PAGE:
You may remember that a few weeks ago I wrote about the experimental portable Land Mobile Radio (LMR) repeater being developed by volunteer communications folks (Amateur Radio Operators or “hams”). The second revision of this device was finished and used in this search. A Cessna 180 flew over the area carrying the communications repeater that was used by SAR teams on the ground and the command center to coordinate the search. On Monday, the plane stayed up nine hours and on Tuesday it was up three hours when the hiker was found and a helicopter was sent in to rescue him (he will survive). The Search and Rescue folks are convinced that the flying repeater was a significant factor in their ability to coordinate the search. Like so many others, they are looking at drones to augment their communications and visual capabilities, but for now, airborne repeaters are of tremendous benefit.
The County is preparing to upgrade the Sherriff’s radio system as well as others within the county but it is leaving County Fire on VHF analog FM. This makes sense with the rest of the coastal area on VHF FM for Fire, CalFire, and the Forest Service. I have to admit I am not a fan of the proposed Sheriff/County system. I fully understand why a hybrid system is needed but I am not a fan of hybrid systems in general. Plans are to convert the Sherriff’s existing UHF analog system to a trunked system and then in “urban areas” move to a 700-MHz trunked system. Apparently, the County has been promised switching between the two networks will be seamless for handhelds and mobiles. However, the cost per device will be higher than with a single-band solution.
As APCO approaches, I am making plans, setting up meetings, and sending messages to several people I hope to meet with while I am there. The FirstNet sessions are the only sessions I really want to attend since it appears the speaker line-up and topics will be of great interest to the public safety community. I am looking forward to the RCA Sunday night get-together and hope to see many of my CPRA chapter friends and people I have worked with since the early days of the Public Safety Alliance and our FirstNet venture.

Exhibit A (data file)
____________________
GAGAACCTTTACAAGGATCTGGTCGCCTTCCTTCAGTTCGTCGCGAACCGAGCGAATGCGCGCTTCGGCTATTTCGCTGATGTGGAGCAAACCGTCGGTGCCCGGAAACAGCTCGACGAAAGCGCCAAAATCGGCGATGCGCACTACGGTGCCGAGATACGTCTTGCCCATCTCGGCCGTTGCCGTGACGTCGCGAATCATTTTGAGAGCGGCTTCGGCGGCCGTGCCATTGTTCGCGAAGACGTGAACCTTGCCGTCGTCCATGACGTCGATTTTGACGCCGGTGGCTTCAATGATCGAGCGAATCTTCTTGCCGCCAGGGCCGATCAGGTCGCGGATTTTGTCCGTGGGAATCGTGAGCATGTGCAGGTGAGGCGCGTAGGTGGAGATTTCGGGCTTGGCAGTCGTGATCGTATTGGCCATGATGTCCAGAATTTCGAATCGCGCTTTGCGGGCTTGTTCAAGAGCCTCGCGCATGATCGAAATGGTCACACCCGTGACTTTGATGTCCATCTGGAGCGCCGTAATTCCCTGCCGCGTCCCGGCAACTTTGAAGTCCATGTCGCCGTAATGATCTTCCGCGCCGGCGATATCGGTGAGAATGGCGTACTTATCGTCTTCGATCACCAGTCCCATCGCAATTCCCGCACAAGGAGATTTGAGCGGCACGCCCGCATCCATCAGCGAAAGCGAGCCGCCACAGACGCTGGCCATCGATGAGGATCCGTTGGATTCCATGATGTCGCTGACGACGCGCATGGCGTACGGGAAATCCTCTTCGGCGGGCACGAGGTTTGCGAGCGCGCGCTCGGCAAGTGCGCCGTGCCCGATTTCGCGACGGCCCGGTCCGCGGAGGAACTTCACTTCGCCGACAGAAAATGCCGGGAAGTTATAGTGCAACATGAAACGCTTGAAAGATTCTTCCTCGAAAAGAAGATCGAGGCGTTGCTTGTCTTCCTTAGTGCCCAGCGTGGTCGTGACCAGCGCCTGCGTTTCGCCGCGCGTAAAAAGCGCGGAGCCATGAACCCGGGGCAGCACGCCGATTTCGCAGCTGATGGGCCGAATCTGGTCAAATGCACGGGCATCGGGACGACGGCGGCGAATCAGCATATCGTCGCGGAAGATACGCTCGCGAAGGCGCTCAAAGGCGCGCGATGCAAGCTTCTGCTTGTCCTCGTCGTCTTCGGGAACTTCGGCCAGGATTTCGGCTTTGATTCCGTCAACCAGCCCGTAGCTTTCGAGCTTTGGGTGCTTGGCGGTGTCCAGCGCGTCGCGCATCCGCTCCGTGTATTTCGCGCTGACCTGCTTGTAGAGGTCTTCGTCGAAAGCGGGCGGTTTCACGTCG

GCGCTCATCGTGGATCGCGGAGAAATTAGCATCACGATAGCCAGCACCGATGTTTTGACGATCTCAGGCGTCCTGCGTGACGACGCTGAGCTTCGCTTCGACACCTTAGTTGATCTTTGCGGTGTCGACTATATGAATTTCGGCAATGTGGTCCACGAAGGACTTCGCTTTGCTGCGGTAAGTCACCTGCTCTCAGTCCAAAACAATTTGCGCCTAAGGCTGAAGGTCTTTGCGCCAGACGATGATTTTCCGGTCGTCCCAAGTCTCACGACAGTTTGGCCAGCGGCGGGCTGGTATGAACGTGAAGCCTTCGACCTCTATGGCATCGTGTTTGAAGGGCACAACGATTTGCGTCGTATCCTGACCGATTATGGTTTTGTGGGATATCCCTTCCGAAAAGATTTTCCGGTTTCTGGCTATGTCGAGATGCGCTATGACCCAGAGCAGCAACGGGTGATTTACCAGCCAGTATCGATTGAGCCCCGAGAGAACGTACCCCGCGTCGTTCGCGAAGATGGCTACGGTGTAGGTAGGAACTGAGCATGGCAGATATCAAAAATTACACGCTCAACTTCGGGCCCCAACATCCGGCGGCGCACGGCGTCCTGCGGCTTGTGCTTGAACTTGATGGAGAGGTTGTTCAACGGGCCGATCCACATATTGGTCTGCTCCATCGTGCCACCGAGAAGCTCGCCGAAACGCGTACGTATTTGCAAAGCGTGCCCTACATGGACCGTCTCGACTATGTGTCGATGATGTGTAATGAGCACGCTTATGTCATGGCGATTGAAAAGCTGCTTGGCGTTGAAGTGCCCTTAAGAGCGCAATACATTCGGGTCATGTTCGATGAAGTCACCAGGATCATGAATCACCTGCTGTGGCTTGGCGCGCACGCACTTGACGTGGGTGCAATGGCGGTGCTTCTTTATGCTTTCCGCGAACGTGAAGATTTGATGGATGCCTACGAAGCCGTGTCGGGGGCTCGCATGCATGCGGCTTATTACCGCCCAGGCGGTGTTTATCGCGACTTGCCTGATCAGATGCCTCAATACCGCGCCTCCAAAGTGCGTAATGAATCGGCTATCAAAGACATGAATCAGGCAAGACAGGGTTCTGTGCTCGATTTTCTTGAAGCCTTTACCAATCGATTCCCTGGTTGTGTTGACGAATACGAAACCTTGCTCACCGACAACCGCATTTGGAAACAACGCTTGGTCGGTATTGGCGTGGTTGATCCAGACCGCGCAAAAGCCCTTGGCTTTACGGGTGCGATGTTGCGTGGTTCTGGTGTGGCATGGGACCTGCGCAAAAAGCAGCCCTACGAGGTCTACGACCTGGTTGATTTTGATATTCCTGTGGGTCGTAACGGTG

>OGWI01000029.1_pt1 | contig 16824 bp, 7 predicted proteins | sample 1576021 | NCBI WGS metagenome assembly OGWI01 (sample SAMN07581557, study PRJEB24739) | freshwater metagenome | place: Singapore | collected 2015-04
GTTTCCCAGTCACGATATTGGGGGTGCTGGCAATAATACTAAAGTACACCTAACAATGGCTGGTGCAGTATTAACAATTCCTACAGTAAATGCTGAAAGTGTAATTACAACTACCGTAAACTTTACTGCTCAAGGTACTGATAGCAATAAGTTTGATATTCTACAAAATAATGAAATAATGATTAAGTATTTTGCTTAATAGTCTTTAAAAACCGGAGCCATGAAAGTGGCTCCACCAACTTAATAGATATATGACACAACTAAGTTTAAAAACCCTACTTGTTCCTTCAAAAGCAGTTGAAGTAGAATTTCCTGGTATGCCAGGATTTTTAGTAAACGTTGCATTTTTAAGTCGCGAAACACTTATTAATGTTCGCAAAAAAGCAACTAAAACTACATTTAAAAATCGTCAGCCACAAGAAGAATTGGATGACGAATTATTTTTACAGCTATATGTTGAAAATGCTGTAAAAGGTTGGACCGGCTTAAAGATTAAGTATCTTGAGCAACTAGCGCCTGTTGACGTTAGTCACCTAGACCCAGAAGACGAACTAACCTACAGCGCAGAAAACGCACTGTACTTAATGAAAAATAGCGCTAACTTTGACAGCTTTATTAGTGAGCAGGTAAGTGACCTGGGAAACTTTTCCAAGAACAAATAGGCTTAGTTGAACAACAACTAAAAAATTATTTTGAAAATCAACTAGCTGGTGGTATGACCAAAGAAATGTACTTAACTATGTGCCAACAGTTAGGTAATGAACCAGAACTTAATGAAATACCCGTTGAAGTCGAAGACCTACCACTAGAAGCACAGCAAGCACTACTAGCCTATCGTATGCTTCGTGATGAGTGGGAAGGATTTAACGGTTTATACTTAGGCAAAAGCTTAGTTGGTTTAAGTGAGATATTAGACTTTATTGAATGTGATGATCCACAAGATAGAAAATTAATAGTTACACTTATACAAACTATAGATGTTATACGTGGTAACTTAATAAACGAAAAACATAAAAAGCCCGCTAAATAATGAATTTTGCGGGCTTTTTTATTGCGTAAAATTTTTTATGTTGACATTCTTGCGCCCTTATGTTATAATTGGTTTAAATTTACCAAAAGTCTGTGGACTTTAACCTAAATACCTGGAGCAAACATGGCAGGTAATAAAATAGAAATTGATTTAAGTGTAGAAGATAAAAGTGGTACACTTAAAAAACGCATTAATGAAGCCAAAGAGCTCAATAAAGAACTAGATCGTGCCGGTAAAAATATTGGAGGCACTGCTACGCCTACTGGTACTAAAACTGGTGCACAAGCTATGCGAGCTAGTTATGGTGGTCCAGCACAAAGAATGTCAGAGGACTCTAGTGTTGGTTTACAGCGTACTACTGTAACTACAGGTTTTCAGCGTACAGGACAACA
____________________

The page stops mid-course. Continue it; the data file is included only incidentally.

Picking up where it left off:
After I return, I will drive back to Santa Barbara to run drive tests measuring coverage for several departments that have asked for tests in their specific areas so they can compare actual coverage of both their current network and FirstNet. It is a shame that for whatever reason Verizon does not want to level the playing field. I have asked repeatedly for Verizon to provide me with one of its “public safety SIMs” so both the FirstNet and Verizon radios in my Sierra MG-90 would have the same priority and therefore the tests would be more apples-to-apples. No one has answered or commented on my request. Therefore, I will do the best I can with the tools available to me.
I do not favor one network over another during these drive tests. Rather, my objective is to provide results of the drive tests to customers so they can make their own determination of which network has the best coverage today and watch how the coverage changes over the next few months or years. In several drive tests, the results indicated that the customer should have both networks onboard its vehicles for the near future. Neither network covered the entire area but together they would provide acceptable coverage for the customer’s needs.
In the meantime, the PSTA has released the first report for the LMR-to-Broadband (FirstNet) integration roadmap I helped develop. This leaves Digital Fixed Station Interface (DFSI) and Radio over Internet Protocol-plus (RoIP-plus) to be addressed. Another significant issue concerns PTT solutions that have been approved for FirstNet even though they were not required to provide full interoperability with other solutions. We must get this right. Having disparate PTT applications will be fine as long as they can communicate with each other. If not, what have we really accomplished with FirstNet? FirstNet is meant to be a nationwide, fully interoperable network over which any department can communicate with any other department regardless of where they are located. Anything short of that is not enough!
Note: Due to my travel to APCO next week this column will be later than normal.
Andrew M. Seybold
©2019, Andrew Seybold, Inc.